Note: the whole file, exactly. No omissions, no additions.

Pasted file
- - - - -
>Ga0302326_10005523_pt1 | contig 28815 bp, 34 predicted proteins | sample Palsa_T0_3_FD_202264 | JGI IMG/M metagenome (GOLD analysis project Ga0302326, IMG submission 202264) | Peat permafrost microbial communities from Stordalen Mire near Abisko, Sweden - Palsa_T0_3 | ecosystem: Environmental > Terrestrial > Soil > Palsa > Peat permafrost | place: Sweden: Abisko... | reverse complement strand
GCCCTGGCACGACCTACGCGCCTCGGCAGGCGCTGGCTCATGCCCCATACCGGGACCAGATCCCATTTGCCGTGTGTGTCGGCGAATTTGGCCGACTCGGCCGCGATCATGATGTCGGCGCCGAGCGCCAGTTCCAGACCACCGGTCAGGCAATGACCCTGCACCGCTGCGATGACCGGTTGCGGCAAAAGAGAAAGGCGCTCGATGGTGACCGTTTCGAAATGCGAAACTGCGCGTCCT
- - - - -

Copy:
>Ga0302326_10005523_pt1 | contig 28815 bp, 34 predicted proteins | sample Palsa_T0_3_FD_202264 | JGI IMG/M metagenome (GOLD analysis project Ga0302326, IMG submission 202264) | Peat permafrost microbial communities from Stordalen Mire near Abisko, Sweden - Palsa_T0_3 | ecosystem: Environmental > Terrestrial > Soil > Palsa > Peat permafrost | place: Sweden: Abisko... | reverse complement strand
GCCCTGGCACGACCTACGCGCCTCGGCAGGCGCTGGCTCATGCCCCATACCGGGACCAGATCCCATTTGCCGTGTGTGTCGGCGAATTTGGCCGACTCGGCCGCGATCATGATGTCGGCGCCGAGCGCCAGTTCCAGACCACCGGTCAGGCAATGACCCTGCACCGCTGCGATGACCGGTTGCGGCAAAAGAGAAAGGCGCTCGATGGTGACCGTTTCGAAATGCGAAACTGCGCGTCCT